7. #7
    Quote Originally Posted by grannypat View Post
    I have a question about a clip that I discovered today on the pull-outs points of the fly. Is this supposed to be clipped over the hammock pull-out side guy lines to keep the fly and hammock close together?
    If you take a look at Tom Hennessy demonstrating his setup, (link here on Youtube) http://www.youtube.com/watch?v=cfNIr4kvRO0
    he attaches the hammock tie outs directly to that hook. He ties some kind of loop in the shock cord assymetrical tie out and clips that right on that tarp clip. When you get in the hammock and it pulls down, then that will also pull the tarp sides down as well. Be careful what you tie there since some knots are very hard to untie in shock cord. I used a standard slip knot so that when I took it out, I could just pull the knot out (found out the hard way about shock cord knots). I tried this and it works well. Be careful that you don't get too aggressive and stretch the shock cord too much. One time when I did this, the glove hook on the tarp was deformed enough where the hook was bent and the loop came out. It was designed well enough that this did not break the glove hook nor cause any permanent damage and I was able to use it with a little less pull on the shock cord. The only disadvantage to this method is if you want to look out at the scenery since the tarp pulling down tends to block your view. Good if it looks like rain though.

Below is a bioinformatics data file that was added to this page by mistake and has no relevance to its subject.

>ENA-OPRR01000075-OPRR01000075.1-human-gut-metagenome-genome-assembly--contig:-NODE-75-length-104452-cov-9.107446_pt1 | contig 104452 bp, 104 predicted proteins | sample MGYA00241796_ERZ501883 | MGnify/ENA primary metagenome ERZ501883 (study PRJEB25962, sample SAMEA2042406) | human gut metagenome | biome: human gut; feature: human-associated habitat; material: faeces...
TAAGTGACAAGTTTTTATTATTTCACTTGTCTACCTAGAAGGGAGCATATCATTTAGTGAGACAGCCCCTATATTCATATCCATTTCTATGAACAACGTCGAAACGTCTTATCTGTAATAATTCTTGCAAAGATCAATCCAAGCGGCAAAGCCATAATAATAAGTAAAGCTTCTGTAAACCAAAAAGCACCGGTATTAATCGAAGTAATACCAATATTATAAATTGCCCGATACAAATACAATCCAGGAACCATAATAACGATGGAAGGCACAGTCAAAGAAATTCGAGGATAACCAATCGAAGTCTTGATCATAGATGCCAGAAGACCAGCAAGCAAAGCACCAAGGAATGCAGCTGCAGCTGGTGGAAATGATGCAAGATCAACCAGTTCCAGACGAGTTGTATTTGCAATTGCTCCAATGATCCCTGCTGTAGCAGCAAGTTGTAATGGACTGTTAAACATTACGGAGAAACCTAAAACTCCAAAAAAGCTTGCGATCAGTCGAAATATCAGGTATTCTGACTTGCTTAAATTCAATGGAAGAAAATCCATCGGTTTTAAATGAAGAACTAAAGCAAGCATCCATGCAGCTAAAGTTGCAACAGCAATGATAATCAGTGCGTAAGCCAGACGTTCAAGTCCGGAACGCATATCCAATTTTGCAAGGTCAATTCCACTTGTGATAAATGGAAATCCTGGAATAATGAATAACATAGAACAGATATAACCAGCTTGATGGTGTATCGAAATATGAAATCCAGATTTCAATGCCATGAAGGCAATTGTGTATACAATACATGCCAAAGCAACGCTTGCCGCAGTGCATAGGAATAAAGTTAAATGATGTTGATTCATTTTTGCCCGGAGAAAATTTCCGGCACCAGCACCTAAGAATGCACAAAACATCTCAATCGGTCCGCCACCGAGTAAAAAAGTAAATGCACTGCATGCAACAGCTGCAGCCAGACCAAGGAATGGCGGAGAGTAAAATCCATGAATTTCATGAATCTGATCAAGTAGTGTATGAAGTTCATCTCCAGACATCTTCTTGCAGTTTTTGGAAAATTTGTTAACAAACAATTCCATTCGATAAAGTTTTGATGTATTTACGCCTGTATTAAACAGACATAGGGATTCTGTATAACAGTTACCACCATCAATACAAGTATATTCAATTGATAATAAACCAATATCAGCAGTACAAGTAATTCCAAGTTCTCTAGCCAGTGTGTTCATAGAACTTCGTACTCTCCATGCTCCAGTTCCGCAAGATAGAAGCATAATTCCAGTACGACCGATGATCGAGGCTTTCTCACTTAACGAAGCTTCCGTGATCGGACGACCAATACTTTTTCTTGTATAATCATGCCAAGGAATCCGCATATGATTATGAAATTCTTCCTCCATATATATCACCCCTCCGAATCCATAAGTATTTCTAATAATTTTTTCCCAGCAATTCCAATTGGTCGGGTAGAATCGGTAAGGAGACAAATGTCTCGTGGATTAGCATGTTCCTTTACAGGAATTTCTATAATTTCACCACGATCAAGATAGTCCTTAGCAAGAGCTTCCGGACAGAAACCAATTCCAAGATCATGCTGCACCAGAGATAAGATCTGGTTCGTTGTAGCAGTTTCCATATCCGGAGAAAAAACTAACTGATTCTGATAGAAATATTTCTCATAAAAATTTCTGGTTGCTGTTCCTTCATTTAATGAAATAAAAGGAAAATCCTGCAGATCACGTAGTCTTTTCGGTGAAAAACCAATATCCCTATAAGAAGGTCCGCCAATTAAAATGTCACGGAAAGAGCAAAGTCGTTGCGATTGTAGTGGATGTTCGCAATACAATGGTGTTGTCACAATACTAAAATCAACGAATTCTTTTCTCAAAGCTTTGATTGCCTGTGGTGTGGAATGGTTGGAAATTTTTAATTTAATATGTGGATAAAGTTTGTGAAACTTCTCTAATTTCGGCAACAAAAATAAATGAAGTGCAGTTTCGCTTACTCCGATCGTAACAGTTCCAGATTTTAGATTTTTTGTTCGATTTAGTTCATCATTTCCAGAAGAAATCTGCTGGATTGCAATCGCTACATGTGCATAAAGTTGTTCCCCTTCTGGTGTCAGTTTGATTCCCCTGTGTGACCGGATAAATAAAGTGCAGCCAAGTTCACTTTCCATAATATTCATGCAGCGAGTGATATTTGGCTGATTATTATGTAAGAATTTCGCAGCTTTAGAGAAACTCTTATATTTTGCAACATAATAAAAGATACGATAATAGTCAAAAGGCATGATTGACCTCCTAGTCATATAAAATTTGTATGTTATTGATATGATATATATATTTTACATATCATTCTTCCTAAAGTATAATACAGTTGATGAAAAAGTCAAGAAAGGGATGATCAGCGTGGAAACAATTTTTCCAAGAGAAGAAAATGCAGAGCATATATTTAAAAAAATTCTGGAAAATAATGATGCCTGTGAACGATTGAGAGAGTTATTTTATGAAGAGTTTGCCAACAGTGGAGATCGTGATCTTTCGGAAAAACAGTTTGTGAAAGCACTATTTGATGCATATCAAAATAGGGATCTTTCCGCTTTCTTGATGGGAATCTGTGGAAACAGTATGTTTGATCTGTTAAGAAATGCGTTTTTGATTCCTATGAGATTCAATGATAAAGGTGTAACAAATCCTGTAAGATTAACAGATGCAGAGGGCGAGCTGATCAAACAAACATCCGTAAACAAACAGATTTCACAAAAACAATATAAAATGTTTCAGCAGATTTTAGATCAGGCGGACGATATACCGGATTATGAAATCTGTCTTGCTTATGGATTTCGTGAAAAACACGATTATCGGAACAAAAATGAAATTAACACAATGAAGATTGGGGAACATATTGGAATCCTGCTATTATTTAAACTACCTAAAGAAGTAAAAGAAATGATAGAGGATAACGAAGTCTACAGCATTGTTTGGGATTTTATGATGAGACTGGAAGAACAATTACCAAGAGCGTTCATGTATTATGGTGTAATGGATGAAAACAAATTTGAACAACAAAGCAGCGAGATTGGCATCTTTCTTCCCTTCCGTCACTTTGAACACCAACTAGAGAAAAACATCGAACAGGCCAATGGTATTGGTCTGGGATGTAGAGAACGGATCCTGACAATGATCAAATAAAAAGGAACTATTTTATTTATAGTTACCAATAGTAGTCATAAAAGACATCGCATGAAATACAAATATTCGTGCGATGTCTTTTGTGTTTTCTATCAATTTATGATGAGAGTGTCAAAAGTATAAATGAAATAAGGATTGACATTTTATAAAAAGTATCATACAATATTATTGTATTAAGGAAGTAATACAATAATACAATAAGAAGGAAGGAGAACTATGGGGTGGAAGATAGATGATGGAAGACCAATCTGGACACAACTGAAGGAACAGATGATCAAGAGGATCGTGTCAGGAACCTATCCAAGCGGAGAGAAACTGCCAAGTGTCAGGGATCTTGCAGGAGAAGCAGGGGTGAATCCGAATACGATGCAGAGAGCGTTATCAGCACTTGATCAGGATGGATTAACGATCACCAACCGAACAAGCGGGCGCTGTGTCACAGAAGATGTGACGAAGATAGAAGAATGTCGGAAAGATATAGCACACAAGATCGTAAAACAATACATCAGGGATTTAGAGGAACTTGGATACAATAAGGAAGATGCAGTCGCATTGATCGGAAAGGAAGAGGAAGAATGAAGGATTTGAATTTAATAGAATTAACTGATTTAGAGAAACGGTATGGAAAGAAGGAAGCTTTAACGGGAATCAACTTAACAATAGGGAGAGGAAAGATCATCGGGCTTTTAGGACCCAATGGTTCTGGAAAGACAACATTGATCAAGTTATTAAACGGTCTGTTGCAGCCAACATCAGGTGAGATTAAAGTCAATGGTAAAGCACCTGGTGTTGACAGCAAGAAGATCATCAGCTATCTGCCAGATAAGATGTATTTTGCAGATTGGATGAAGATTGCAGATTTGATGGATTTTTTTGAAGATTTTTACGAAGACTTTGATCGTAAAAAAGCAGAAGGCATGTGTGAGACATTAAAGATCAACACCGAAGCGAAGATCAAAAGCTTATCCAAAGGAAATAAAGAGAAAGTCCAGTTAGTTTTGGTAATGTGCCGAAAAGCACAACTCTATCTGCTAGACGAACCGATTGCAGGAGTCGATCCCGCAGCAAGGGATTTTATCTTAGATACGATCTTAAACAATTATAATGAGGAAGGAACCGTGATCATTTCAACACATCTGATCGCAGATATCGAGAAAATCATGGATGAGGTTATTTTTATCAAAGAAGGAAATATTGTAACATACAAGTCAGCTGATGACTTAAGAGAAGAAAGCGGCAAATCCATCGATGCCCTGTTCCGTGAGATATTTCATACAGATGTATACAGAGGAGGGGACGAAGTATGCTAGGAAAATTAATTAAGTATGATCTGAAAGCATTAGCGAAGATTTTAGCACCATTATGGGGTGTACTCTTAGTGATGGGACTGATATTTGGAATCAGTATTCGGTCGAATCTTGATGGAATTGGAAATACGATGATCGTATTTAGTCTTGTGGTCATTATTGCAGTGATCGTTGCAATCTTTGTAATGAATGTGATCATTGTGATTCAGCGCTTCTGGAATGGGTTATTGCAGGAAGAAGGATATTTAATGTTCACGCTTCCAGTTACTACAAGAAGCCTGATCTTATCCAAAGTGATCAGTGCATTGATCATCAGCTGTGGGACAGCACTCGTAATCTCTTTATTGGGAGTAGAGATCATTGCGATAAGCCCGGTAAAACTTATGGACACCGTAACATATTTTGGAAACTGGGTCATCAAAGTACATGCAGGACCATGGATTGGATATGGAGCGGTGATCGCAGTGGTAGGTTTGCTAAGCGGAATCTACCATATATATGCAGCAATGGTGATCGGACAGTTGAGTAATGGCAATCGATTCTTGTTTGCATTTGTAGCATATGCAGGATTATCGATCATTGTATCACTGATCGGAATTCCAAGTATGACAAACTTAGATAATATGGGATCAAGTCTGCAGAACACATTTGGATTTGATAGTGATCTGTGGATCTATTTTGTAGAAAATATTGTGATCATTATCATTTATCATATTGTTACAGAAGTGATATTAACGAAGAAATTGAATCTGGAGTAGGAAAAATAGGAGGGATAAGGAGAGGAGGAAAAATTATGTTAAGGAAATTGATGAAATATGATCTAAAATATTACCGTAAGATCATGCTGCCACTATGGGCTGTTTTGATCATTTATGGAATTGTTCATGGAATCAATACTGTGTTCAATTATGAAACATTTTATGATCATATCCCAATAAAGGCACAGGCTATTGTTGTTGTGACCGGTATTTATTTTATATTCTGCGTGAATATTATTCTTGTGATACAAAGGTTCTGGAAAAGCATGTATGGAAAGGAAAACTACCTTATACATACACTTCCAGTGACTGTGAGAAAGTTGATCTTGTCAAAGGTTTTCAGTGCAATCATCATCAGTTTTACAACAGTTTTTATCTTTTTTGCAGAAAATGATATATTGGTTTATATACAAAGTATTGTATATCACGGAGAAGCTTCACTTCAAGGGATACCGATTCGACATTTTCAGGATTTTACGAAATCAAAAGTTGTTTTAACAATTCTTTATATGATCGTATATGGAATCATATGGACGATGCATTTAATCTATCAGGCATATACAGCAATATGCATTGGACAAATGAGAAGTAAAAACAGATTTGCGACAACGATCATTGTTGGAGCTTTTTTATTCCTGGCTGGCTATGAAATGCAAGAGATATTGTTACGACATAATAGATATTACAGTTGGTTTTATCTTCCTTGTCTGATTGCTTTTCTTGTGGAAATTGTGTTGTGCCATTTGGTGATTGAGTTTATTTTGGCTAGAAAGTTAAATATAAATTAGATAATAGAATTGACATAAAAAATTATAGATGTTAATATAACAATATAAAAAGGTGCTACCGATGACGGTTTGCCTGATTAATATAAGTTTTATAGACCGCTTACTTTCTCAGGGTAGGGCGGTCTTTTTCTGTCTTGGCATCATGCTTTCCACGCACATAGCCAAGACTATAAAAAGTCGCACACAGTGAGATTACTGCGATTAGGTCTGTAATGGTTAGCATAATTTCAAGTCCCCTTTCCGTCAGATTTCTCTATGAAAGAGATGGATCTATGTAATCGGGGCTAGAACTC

Quote Originally Posted by grannypat View Post
    Also, I donít have a ridge line and attach the fly directly to the hammock tie ropes. Is it worth it to use one with a fly this small or does hooking it directly to the hammock tie ropes keep the fly closer to hammock when you are inside?
    I have some Zing It headed my way with a dutch hook on one end and tarp flyze on the other so that I can separate my tarp from the hammock. I opted for the small tarp since I will be spending some time in the jungle and a large fly may not be able to be deployed in all areas. I should be able to get this close to the same level I believe. Especially if I have my hammock tie outs a little off center of the tree (at least that is my plan right now). I will still have to test this out and others may be able to relay whether this will work or not. My reasoning for a separate tarp tie out is in case it rains, I don't want a wet tarp wrapped up in snakeskins with my hammock.

    Good luck on your third attempt and maybe you can train your cat to assist.

    ez